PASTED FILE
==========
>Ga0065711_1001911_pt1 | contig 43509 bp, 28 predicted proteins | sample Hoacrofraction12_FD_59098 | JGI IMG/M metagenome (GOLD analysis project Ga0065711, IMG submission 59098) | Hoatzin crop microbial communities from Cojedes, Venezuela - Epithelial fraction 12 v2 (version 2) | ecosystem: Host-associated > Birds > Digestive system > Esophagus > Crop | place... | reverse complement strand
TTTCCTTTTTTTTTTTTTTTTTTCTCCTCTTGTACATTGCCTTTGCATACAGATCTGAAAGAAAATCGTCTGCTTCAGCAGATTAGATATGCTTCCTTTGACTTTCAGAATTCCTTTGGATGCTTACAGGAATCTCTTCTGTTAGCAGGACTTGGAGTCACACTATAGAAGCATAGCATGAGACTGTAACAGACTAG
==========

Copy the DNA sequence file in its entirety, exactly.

>Ga0065711_1001911_pt1 | contig 43509 bp, 28 predicted proteins | sample Hoacrofraction12_FD_59098 | JGI IMG/M metagenome (GOLD analysis project Ga0065711, IMG submission 59098) | Hoatzin crop microbial communities from Cojedes, Venezuela - Epithelial fraction 12 v2 (version 2) | ecosystem: Host-associated > Birds > Digestive system > Esophagus > Crop | place... | reverse complement strand
TTTCCTTTTTTTTTTTTTTTTTTCTCCTCTTGTACATTGCCTTTGCATACAGATCTGAAAGAAAATCGTCTGCTTCAGCAGATTAGATATGCTTCCTTTGACTTTCAGAATTCCTTTGGATGCTTACAGGAATCTCTTCTGTTAGCAGGACTTGGAGTCACACTATAGAAGCATAGCATGAGACTGTAACAGACTAG